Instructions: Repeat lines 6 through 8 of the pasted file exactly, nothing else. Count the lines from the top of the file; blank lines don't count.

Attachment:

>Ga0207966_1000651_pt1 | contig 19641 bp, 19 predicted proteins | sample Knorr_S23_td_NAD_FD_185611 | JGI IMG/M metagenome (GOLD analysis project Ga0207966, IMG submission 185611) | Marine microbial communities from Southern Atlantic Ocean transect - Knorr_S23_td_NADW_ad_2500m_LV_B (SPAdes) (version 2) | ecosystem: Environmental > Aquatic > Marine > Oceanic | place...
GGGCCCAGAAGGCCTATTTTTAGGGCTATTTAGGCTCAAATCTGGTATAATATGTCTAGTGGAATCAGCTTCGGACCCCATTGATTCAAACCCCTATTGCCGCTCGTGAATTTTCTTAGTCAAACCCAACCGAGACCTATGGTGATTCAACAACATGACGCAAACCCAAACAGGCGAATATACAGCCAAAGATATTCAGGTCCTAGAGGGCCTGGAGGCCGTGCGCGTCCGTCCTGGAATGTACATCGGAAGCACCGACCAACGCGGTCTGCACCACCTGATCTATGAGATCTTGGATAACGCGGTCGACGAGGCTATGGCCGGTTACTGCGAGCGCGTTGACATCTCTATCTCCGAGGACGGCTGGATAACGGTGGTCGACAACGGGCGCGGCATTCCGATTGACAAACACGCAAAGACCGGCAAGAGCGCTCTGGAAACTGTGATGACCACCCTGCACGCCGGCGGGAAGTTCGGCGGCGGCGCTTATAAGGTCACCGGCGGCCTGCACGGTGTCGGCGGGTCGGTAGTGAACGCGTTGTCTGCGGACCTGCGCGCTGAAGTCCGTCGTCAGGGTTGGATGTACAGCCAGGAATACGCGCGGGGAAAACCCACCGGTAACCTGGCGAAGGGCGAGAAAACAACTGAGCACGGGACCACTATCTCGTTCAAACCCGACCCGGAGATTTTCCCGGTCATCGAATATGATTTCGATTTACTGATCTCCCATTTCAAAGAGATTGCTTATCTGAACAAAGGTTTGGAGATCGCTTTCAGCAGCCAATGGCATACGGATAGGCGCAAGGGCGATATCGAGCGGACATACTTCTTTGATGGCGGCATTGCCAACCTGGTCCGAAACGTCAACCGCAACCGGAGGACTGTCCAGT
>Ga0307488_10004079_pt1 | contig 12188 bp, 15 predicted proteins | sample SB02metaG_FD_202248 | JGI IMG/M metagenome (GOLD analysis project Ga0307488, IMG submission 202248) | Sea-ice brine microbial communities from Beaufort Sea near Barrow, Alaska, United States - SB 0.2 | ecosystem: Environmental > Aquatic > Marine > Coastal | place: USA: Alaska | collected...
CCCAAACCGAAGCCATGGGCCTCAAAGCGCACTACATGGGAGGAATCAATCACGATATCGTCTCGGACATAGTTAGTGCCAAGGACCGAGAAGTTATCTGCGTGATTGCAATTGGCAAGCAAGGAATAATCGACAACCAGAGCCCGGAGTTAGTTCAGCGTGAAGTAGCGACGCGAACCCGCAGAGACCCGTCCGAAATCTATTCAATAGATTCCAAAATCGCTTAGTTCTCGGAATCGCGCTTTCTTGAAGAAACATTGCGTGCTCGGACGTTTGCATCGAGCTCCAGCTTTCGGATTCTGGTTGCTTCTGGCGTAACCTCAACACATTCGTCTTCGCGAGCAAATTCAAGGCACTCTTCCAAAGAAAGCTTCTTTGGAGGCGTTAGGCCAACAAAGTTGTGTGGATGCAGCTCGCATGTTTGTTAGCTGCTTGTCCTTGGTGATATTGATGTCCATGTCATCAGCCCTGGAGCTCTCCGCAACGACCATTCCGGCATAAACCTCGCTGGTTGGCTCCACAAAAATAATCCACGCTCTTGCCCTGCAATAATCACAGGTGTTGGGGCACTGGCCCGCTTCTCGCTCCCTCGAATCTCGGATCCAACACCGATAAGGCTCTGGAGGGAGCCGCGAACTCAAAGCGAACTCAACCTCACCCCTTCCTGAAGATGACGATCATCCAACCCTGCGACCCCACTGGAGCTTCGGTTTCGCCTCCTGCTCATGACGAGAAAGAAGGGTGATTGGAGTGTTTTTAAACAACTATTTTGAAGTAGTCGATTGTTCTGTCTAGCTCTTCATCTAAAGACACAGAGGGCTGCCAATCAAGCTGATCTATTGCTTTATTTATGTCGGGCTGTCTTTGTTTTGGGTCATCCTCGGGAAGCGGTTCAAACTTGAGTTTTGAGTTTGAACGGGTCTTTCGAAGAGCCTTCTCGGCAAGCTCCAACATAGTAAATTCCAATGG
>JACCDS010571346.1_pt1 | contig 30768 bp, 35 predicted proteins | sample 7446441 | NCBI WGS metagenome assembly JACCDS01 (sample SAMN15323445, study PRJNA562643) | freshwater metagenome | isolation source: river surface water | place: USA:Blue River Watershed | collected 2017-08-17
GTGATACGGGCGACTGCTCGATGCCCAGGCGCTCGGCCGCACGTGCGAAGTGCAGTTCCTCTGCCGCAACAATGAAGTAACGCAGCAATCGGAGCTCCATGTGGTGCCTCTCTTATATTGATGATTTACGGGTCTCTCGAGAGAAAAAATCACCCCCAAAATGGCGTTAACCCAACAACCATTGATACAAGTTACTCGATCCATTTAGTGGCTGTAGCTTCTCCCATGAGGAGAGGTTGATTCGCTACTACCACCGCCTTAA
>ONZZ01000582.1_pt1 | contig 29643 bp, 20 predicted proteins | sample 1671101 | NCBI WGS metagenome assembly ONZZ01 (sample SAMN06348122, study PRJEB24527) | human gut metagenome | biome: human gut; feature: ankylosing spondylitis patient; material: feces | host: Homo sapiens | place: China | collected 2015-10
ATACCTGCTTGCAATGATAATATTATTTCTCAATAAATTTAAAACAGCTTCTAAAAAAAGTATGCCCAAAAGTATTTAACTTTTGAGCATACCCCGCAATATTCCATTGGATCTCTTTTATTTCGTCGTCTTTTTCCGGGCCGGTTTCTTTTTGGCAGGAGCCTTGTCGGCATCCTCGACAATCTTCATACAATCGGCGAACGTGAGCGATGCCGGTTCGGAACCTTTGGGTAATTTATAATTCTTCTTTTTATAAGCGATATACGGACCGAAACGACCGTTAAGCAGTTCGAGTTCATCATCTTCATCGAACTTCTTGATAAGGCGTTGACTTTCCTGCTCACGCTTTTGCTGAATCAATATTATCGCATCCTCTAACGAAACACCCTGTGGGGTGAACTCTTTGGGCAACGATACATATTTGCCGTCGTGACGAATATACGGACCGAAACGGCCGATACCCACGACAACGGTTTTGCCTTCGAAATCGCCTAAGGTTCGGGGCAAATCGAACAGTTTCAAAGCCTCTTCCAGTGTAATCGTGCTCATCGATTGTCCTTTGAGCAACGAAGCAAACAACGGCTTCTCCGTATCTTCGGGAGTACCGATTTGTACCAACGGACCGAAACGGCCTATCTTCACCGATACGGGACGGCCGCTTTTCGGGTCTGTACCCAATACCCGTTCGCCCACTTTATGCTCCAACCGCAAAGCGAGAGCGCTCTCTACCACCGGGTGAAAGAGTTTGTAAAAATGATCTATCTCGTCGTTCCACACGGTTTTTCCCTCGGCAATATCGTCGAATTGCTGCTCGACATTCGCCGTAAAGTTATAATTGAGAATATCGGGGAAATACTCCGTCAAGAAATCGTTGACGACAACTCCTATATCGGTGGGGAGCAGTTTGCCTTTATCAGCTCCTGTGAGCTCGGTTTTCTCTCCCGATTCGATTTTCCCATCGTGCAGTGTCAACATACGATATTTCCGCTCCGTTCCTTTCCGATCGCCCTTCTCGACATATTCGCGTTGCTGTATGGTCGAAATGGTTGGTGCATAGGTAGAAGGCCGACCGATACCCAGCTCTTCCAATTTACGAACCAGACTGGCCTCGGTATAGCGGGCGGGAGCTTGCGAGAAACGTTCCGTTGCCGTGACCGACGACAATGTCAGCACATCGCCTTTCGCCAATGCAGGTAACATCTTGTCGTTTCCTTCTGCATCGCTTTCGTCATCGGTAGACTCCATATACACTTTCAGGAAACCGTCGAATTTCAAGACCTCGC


GTGATACGGGCGACTGCTCGATGCCCAGGCGCTCGGCCGCACGTGCGAAGTGCAGTTCCTCTGCCGCAACAATGAAGTAACGCAGCAATCGGAGCTCCATGTGGTGCCTCTCTTATATTGATGATTTACGGGTCTCTCGAGAGAAAAAATCACCCCCAAAATGGCGTTAACCCAACAACCATTGATACAAGTTACTCGATCCATTTAGTGGCTGTAGCTTCTCCCATGAGGAGAGGTTGATTCGCTACTACCACCGCCTTAA
>ONZZ01000582.1_pt1 | contig 29643 bp, 20 predicted proteins | sample 1671101 | NCBI WGS metagenome assembly ONZZ01 (sample SAMN06348122, study PRJEB24527) | human gut metagenome | biome: human gut; feature: ankylosing spondylitis patient; material: feces | host: Homo sapiens | place: China | collected 2015-10
ATACCTGCTTGCAATGATAATATTATTTCTCAATAAATTTAAAACAGCTTCTAAAAAAAGTATGCCCAAAAGTATTTAACTTTTGAGCATACCCCGCAATATTCCATTGGATCTCTTTTATTTCGTCGTCTTTTTCCGGGCCGGTTTCTTTTTGGCAGGAGCCTTGTCGGCATCCTCGACAATCTTCATACAATCGGCGAACGTGAGCGATGCCGGTTCGGAACCTTTGGGTAATTTATAATTCTTCTTTTTATAAGCGATATACGGACCGAAACGACCGTTAAGCAGTTCGAGTTCATCATCTTCATCGAACTTCTTGATAAGGCGTTGACTTTCCTGCTCACGCTTTTGCTGAATCAATATTATCGCATCCTCTAACGAAACACCCTGTGGGGTGAACTCTTTGGGCAACGATACATATTTGCCGTCGTGACGAATATACGGACCGAAACGGCCGATACCCACGACAACGGTTTTGCCTTCGAAATCGCCTAAGGTTCGGGGCAAATCGAACAGTTTCAAAGCCTCTTCCAGTGTAATCGTGCTCATCGATTGTCCTTTGAGCAACGAAGCAAACAACGGCTTCTCCGTATCTTCGGGAGTACCGATTTGTACCAACGGACCGAAACGGCCTATCTTCACCGATACGGGACGGCCGCTTTTCGGGTCTGTACCCAATACCCGTTCGCCCACTTTATGCTCCAACCGCAAAGCGAGAGCGCTCTCTACCACCGGGTGAAAGAGTTTGTAAAAATGATCTATCTCGTCGTTCCACACGGTTTTTCCCTCGGCAATATCGTCGAATTGCTGCTCGACATTCGCCGTAAAGTTATAATTGAGAATATCGGGGAAATACTCCGTCAAGAAATCGTTGACGACAACTCCTATATCGGTGGGGAGCAGTTTGCCTTTATCAGCTCCTGTGAGCTCGGTTTTCTCTCCCGATTCGATTTTCCCATCGTGCAGTGTCAACATACGATATTTCCGCTCCGTTCCTTTCCGATCGCCCTTCTCGACATATTCGCGTTGCTGTATGGTCGAAATGGTTGGTGCATAGGTAGAAGGCCGACCGATACCCAGCTCTTCCAATTTACGAACCAGACTGGCCTCGGTATAGCGGGCGGGAGCTTGCGAGAAACGTTCCGTTGCCGTGACCGACGACAATGTCAGCACATCGCCTTTCGCCAATGCAGGTAACATCTTGTCGTTTCCTTCTGCATCGCTTTCGTCATCGGTAGACTCCATATACACTTTCAGGAAACCGTCGAATTTCAAGACCTCGC